by: Julio Vazquez
Dynamic web, taxonomy, folksonomy, collaboration, semantic web, SEO, and many other terms are used in the technical communications community to describe methods to help readers find content on the web.
The technical advances that allow someone to locate information on the Internet have improved greatly over the years. The fear of getting lost in space that was the dread of technical communicators is, for all intents and purposes, a wild nightmare of an older generation. There is no fear of indiscriminate hyperlinks because the professionals follow best practices when creating those topical relationships.
Discussions now center about how to provide the right set of keywords so content for a product or service is listed early in a set of search results. Predictive search has become the latest concern amongst the knowledgeable folks in the business because how someone seeks knowledge may be altered by the algorithms used to create the prediction.
Although I’ve heard one or two people argue otherwise, writing is one of the essential skills for the technical communicator. In fact, you can safely say it’s one of the core skills you need to succeed in this wacky profession. No matter if you’re writing procedures or creating a screencast, you need to be able to write clearly and concisely to be effective.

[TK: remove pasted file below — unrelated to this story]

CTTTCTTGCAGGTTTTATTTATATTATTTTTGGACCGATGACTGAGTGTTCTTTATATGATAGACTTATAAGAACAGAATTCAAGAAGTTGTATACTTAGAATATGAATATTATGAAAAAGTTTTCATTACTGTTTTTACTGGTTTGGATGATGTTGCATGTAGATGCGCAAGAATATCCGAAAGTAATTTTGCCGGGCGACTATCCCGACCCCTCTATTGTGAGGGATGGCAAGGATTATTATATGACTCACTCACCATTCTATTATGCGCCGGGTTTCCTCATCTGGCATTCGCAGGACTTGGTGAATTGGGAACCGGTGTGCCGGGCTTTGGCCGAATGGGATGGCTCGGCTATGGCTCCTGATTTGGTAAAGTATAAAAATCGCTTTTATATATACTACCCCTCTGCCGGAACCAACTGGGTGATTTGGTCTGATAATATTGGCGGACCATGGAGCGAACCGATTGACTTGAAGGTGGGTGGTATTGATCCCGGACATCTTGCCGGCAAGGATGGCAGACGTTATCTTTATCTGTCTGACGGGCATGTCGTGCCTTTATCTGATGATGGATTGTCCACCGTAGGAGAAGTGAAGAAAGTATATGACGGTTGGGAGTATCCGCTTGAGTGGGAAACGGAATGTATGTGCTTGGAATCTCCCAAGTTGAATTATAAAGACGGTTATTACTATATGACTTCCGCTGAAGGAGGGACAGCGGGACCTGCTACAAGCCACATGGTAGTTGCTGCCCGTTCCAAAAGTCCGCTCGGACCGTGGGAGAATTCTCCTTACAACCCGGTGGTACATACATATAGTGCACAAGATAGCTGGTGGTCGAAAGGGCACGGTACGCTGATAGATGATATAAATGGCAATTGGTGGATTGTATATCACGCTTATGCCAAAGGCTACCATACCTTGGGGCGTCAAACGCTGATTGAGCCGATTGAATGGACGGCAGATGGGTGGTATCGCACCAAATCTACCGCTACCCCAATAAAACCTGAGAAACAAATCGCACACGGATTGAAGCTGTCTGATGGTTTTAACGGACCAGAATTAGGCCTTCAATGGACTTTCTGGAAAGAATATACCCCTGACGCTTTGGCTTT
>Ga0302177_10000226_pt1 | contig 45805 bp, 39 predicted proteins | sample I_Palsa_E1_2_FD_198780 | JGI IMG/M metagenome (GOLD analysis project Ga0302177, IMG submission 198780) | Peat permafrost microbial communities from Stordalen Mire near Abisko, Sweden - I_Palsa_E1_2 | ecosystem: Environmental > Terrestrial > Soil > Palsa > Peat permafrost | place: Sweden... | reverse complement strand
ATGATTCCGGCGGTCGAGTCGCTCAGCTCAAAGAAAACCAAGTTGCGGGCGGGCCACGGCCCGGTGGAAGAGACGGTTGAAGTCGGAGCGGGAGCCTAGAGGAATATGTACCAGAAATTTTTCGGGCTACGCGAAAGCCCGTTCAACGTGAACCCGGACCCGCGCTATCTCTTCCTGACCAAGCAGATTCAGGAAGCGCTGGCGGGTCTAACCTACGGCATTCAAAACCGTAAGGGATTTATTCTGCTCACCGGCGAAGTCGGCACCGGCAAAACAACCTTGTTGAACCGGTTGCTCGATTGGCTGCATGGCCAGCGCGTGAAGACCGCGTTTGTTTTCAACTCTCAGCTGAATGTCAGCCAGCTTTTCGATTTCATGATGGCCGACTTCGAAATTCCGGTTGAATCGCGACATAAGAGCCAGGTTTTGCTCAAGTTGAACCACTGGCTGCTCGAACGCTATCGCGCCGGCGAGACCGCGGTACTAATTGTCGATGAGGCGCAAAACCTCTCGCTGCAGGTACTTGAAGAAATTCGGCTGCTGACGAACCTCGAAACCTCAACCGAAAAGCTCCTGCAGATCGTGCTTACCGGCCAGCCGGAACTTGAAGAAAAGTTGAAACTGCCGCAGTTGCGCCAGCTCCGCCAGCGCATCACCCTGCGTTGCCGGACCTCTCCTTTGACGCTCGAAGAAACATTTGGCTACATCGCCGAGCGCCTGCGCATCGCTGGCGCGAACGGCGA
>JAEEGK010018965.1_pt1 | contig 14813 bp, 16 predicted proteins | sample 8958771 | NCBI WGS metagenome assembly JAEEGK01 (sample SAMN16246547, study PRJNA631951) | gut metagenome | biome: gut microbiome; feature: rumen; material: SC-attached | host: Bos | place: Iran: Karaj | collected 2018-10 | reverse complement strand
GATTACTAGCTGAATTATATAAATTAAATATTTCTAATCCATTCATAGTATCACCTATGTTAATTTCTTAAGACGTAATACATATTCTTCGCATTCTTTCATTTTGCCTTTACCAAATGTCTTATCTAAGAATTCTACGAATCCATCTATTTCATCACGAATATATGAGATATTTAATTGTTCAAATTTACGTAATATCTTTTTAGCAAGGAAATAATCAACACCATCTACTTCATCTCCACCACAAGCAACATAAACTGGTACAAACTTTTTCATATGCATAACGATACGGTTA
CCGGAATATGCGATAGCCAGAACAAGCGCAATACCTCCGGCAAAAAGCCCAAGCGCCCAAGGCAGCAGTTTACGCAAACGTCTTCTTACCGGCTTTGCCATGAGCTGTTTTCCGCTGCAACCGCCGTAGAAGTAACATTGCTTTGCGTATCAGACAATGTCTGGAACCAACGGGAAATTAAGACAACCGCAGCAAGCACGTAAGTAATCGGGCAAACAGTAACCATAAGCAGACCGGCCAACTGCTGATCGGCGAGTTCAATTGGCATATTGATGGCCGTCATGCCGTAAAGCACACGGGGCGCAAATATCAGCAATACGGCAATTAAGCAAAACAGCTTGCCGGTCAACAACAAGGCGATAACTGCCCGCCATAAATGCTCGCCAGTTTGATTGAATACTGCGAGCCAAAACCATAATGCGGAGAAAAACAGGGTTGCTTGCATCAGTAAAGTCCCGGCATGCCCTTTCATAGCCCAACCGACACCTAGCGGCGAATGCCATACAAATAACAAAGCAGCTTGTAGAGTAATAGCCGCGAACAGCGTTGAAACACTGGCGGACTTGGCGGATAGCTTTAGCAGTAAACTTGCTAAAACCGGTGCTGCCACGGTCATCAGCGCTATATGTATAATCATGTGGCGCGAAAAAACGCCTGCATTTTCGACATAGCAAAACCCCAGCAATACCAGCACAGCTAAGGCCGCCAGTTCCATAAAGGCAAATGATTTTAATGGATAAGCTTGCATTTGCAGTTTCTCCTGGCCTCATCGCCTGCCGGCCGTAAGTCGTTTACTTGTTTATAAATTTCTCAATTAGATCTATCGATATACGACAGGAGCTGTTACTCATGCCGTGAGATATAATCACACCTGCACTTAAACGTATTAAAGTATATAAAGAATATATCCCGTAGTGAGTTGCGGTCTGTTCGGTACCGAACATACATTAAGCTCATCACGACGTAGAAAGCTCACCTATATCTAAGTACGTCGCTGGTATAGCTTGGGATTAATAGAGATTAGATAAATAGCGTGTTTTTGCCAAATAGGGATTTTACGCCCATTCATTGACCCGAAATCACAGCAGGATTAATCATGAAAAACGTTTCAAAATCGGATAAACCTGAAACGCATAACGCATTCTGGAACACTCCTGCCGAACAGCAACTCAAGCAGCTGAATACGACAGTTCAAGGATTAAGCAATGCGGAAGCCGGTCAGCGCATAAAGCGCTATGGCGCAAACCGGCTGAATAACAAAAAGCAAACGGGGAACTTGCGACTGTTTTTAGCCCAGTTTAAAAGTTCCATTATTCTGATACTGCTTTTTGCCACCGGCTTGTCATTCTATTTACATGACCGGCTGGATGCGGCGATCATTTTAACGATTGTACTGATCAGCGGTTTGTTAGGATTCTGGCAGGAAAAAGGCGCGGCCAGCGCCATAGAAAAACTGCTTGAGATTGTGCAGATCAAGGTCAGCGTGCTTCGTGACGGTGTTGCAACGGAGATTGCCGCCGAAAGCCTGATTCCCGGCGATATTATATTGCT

Our writing can always use some work. I’m not saying that you can’t write. Far from it. In fact, I’m sure there are any number of people reading this post who can write better than I can. But no matter how good you are (or think you are), there’s always room for improvement.
It’s hard to count the number of paths you can take to improve your writing. Most of the ones that people tend to focus on tend to require a lot of effort and concentration. Nothing wrong with that – learning to write well isn’t an easy task.
But there are many other ways in which you can improve your writing. They don’t take a lot of time, aren’t difficult, and can be done just about anywhere and at any time.
Here are three simple and subtle ways in which you can do just that.
- The 5 Ws of creating online help
- Speaking of help, Anne Gentle asks whether or not help pages have to live forever
- Must-know usability tips for Web designers, or anyone else
- A look at some of the best tools for brainstorming content ideas
- A freelancer’s guide to professional development. Good tips for everyone here
And intersections, too.
When I say that, people (mainly in the world of journalism) look at me in disbelief. But it’s true. You’ve probably seen those parallels and intersections yourself without realizing that they were there.
How to I know? I come from the world of journalism, and my professional life lies in those parallels and intersections.